Prison journalist Jason Walker reports on the continuing practice by guards of staging “gladiator fights” between rival groups of prisoners.
As prison guards had the door of D-Pod Cell 203 opened, the body of a prisoner, who appeared to be Hispanic or white, fell over by the entrance; a large pool of blood ran out of the door, dripping down to the first tier.
It was like a scene directly out of a scary movie. Lying in his own blood bath while his cellmate slept, this prisoner, bound to the confines of isolation, tried to remove himself from this reality because of its overbearing torturous conditions and degeneration of the mind. He’d never openly contemplated committing suicide; even his own cellmate didn’t have a clue.
On the night of Feb 17, 2019, around 9:10 p.m., this unknown prisoner waited for his cellmate to fall asleep before cutting the main vein in his arm, putting his green jacket on, then sitting by the door so he could bleed out uninterrupted. I actually saw him put his jacket on and sit down. I assumed the substance by the door was shower water. There was too much to suspect blood, plus the cell was pitch black. He seemed to be cleaning.
Prison guards can’t be credited for having the half-dead man removed from the cell. Rather the credit should be given to his cellie, who happened to wake up to use the restroom. Instead of calling for medical assistance, the two pod guards waited for another guard to bring a wheelchair. It never arrived so the other occupant in the cell grabbed a sock and tied it around the bleeding arm. This was nearly 20 minutes after I saw the man sit down and five minutes after the call was made.
He was eventually pulled from the cell and made to wobble to the infirmary, beyond medical staff’s knowledge.
During my previous seven years living in environments such as the Clements Unit, it felt like I’d seen more suicide attempts (several successful) and prisoner death cover-ups than I’d seen my own reflection. This by far is the most bloody and gruesome, surpassing Clements Unit prisoner Todd Hines, who tried to cut his face off, by a long shot.1 And it is probably the most emotionally impacting, as I was reminded that I was sent here for a bogus staff assault case – and that this, and a lot more, is what awaits me.
During my first two weeks in two-man cell solitary (close custody) here at the Allred Unit, I woke up to see an unconscious Black prisoner, who’d tried hanging himself, being pushed on a gurney past my cell. The condition of these two prisoners is unknown.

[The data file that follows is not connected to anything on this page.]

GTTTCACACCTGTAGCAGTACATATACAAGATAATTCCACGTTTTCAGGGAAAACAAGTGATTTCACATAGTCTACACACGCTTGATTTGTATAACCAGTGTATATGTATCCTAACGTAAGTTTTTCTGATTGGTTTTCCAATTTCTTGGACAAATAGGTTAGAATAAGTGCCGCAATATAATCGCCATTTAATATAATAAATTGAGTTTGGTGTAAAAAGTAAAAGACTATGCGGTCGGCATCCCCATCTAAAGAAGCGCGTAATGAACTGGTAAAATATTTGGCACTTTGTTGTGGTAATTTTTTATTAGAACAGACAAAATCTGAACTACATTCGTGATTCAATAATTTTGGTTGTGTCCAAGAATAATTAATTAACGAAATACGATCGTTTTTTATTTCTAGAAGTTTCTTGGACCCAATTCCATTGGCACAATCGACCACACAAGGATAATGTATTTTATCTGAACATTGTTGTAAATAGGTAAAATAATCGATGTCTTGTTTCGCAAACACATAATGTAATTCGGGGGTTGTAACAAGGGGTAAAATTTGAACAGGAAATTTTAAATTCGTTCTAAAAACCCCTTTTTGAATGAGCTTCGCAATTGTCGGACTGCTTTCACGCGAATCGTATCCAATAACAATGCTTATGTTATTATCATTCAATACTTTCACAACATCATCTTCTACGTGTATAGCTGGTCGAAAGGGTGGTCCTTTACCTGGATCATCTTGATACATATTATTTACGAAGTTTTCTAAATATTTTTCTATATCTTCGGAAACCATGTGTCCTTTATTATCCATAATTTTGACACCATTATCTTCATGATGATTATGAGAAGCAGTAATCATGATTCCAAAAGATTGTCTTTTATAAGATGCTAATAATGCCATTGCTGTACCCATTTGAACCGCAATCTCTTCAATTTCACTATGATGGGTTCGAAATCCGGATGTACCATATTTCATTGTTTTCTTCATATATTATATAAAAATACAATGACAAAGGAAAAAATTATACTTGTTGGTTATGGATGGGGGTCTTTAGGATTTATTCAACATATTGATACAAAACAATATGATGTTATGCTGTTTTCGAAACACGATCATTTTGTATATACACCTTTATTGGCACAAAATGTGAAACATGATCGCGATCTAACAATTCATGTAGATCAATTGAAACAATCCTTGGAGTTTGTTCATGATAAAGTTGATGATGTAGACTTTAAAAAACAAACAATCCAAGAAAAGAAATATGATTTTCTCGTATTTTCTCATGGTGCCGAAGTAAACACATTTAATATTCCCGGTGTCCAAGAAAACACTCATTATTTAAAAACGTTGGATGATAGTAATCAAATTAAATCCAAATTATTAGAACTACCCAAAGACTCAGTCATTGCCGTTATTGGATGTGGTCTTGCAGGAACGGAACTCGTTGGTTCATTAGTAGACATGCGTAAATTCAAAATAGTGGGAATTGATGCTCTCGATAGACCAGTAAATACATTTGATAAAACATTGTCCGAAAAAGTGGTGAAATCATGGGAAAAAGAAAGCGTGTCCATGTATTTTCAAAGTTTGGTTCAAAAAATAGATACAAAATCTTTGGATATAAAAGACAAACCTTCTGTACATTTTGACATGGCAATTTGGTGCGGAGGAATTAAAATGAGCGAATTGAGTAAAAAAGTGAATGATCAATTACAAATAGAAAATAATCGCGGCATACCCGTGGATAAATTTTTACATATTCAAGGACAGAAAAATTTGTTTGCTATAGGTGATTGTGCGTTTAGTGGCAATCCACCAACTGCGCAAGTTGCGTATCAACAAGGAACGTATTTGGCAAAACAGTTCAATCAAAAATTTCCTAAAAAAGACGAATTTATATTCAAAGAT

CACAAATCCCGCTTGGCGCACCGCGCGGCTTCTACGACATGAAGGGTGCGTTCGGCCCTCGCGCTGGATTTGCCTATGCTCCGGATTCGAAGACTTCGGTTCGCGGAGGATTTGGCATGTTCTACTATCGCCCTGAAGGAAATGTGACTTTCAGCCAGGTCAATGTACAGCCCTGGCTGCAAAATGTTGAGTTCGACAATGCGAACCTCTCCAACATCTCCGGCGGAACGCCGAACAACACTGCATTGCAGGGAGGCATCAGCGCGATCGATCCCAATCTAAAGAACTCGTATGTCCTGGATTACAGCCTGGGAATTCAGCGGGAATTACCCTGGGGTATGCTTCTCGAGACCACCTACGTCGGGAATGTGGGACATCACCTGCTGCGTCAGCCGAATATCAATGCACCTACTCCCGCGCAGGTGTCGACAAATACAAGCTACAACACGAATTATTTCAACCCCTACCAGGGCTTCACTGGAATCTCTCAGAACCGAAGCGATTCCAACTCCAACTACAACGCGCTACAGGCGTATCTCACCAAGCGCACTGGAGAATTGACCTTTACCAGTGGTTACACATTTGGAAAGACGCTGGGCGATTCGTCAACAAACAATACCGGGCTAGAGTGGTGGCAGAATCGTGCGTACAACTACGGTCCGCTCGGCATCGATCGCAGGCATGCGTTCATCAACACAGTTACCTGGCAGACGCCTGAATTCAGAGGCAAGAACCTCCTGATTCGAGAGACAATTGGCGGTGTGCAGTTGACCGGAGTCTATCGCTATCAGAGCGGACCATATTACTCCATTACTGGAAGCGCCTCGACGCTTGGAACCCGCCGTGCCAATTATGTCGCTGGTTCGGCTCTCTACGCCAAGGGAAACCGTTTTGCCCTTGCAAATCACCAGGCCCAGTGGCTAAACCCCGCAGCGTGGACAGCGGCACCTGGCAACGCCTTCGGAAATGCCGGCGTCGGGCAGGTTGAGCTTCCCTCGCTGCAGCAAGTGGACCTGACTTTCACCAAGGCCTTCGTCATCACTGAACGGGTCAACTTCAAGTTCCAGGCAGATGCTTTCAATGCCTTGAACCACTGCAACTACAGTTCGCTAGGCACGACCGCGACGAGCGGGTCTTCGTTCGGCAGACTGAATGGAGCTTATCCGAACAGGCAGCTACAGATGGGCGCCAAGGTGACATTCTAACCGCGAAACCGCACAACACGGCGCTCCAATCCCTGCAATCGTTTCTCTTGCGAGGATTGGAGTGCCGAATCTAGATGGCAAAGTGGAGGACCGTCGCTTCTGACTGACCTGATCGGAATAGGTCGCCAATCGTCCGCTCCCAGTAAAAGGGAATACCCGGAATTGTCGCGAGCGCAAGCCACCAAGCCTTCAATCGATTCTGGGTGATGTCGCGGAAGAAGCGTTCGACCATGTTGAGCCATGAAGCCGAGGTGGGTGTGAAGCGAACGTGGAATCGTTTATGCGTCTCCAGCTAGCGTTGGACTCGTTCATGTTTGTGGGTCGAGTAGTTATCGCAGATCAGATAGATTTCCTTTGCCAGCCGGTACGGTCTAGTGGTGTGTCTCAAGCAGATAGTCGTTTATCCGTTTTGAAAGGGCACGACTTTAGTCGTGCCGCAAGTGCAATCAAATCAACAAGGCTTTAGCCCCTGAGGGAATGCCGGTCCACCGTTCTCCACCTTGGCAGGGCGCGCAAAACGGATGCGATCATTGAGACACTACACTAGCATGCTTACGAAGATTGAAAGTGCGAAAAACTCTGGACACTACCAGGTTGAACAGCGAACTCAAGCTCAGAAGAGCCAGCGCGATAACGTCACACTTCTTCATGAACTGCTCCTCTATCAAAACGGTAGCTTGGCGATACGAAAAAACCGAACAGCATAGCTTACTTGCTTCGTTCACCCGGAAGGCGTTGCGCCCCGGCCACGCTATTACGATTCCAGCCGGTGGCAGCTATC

The cause and effect of inaction
In environments where evil is being practiced, there are the evildoers, the victims, the survivors, and those witnessing everything. Very rarely are prison staff the victims, and in situations where they do obtain this role, it was because the entire event and written reports were fabricated by them, their subordinates, and high-ranking staff, like a major or warden. And you also have those prisoners and staff who pretend not to have seen or heard anything out of fear or reprisals or just to so-called “keep it real” – or because they dislike the abused.
It is not the evildoers in prison settings that make the environment a hazardous place to live, but those who are aware that these acts are taking place yet do nothing to stop them.
During the 1990s, the Corcoran prison in California became infamous for its “gladiator fights” that took place in the Special Housing Unit (SHU) section of the prison. There, guards would set up fights between prisoners, bet on the outcome, and in some cases gun down the fighters as if they were restoring order from a riot, much like how the losing dog or cock in a fight is killed after its owner loses the bet.
Corcoran isn’t the only prison where such events have taken place; here in Texas at the Allred Unit, gladiator fights are the norm and ironically no bets are being made, the only requirement is that the duelers be non-white prisoners and blood is shed. Other than that, the fighters are forced to stay in the cell and fight until the observing guard is satisfied.
In the three gladiator fights I’ve seen in this SHU-equivalent environment, the victims were instigated and forced to fight, even when they didn’t want to.
On Feb. 24, 2019, around 11:15 a.m., prisoners David Morales #1588442 and Brandon Miner #1749081 had an altercation and decided it would be best if one or the other moved to another cell. Miner contacted the D-Pod officer and explained that if he or Morales wasn’t moved he’d “beat his ass.”